Sharks Have a Magnetic Sense of Where They Are

Researchers confirm that sharks use a magnetic field to change their route.
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A gray bonnethead shark, near the water's surface, shown from above, with deep, dark waters below.

Bonnethead shark

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Vladimir Wrangel via Shutterstock

Rebecca Boyle, Contributor

(Inside Science) -- The world's oceans contain few natural corridors to shepherd marine animals on their migratory journeys. Birds and mammals can use sunlight, moonlight and landmarks to orient themselves, but visibility is minimal below the ocean surface, so marine animals must use cues like sound waves or a powerful sense of smell. A new study shows for the first time that some sharks traverse the oceans with the aid of Earth itself, by sensing its magnetic field.

Bonnethead sharks are found along the North American Atlantic coast, often in shallow estuaries where the water is murky and dark, said Bryan Keller, a researcher at Florida State University's Coastal and Marine Laboratory. Stretching 3 to 4 feet long and weighing around 25 pounds, the sharks migrate back and forth more than 600 miles, swimming between favorite locations on the coast of South Carolina to the Gulf Coast of Florida year after year. Their journeys suggest they know where they are going and how to get there, but researchers couldn't tell how they did it, Keller said.

Scientists suspected the sharks might somehow glean maplike information from the Earth's magnetic field, by sensing its direction and intensity.

"So many species travel so far in the ocean, and the magnetic field is such a good cue to use. It just seemed like they must," said Catherine Lohmann, a biologist at the University of North Carolina at Chapel Hill who studies sea turtle migration and was not involved in the new work. But uncovering a magnetic sense in marine animals, especially large creatures like sharks, is extraordinarily hard.

To do it, Keller wrapped pieces of lumber in copper wire and placed them around a tank of water. This surrounded the water with a magnetic field. Using an electric current, the researchers were able to manipulate the magnetic field's intensity and direction, simulating the Earth's internal magnetic field for any given location. In the ocean, the field varies with latitude and can be affected by seamounts, shallow areas and other ocean features.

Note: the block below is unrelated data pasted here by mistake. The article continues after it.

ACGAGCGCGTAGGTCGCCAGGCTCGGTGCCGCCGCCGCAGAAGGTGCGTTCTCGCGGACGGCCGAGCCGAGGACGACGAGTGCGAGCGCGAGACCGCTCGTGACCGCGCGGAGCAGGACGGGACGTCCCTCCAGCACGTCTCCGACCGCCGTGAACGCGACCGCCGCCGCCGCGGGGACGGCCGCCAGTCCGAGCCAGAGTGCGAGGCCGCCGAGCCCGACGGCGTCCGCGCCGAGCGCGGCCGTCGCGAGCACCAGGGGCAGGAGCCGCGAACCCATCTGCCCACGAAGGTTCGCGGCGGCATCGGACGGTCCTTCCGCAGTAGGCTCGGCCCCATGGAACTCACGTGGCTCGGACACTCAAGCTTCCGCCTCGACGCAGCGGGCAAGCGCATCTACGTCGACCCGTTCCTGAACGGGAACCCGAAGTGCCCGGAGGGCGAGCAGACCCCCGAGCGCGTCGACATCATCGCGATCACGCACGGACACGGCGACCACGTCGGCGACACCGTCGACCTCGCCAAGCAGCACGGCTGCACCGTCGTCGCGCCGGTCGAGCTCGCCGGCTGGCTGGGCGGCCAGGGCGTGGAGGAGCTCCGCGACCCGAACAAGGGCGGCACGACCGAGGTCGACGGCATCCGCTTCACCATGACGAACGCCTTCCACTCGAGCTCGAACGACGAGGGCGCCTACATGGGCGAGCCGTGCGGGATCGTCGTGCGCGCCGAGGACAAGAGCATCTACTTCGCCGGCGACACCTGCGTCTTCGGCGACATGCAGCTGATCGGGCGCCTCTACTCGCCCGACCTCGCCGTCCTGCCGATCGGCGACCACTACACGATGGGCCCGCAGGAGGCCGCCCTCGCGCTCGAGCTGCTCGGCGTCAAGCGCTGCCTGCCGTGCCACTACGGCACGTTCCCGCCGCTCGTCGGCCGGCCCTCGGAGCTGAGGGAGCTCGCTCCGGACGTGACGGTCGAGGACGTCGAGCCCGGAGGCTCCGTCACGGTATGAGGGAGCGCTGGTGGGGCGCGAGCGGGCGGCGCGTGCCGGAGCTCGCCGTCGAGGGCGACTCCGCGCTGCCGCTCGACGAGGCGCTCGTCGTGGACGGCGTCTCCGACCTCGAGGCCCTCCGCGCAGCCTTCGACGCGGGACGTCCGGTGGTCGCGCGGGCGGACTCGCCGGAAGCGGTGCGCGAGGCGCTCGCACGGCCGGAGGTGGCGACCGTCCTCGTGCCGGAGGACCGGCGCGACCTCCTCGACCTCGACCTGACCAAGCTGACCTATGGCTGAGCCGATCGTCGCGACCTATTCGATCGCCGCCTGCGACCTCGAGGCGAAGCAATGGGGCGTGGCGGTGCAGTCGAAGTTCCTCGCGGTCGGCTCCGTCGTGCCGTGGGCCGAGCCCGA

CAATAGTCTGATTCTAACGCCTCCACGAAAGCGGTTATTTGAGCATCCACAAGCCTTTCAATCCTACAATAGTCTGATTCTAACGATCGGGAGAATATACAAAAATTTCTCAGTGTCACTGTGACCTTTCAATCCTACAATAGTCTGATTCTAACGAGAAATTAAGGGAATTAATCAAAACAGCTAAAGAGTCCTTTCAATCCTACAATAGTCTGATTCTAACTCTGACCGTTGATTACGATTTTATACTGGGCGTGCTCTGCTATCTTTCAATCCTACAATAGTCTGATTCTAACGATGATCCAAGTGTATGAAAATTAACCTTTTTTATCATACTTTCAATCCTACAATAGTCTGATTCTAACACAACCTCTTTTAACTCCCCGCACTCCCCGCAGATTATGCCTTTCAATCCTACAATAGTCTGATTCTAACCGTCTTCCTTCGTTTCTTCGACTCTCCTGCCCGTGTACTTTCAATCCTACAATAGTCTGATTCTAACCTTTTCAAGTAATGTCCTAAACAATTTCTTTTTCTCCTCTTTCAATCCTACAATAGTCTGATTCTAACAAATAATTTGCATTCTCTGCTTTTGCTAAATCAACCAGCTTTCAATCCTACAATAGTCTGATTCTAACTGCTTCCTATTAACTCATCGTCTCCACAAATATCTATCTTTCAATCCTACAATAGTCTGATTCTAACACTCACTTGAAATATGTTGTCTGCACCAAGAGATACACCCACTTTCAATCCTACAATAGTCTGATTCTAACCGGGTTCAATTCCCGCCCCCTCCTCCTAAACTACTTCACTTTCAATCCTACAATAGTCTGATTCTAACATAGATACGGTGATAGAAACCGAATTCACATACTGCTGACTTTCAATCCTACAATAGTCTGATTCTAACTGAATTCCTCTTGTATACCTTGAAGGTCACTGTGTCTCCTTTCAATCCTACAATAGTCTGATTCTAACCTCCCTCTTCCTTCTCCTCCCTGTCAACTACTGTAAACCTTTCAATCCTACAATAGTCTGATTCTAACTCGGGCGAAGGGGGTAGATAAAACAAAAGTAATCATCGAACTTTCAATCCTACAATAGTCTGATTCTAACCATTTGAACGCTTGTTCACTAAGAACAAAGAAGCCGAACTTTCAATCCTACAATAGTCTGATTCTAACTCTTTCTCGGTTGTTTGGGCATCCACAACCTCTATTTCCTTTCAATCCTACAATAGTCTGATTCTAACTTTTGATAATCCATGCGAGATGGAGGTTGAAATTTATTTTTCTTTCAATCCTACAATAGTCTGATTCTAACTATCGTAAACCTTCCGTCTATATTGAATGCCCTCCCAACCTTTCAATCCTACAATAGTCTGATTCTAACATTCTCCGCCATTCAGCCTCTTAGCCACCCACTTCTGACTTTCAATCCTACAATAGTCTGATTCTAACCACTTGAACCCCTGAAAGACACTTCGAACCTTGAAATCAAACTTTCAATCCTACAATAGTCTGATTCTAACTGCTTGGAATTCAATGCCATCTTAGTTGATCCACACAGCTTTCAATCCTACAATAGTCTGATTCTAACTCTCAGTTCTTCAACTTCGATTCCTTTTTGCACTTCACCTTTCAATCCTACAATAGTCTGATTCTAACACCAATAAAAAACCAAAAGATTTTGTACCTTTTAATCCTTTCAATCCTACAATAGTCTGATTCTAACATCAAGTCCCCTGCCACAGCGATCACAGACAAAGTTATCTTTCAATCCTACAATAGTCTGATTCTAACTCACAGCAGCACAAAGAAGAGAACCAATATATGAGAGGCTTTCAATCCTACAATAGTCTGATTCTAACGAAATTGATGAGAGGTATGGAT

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Image shows two views of the water tank used in the experiment, one from the side, surrounded by a wooden cage, and one from above, showing the circular blue tank

For the experiment, researchers surrounded a tank of water with a cage that produced a magnetic field.

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Keller et al./Current Biology

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Then Keller and his crew captured 20 bonnetheads off Florida's west coast and took them to a holding pool to acclimate them for two weeks. Then, during the experiment, Keller exposed the sharks to a magnetic field that matched locations about 375 miles south of their summer grounds. He filmed the sharks as they swam around the tank and then persistently swam northward.

"They are thinking, 'We are not home, because the magnetic field is different, and in order to go home I need to migrate north,'" he said. "Their orientation was toward their preferred habitat, which tells us they are using this information to navigate to home."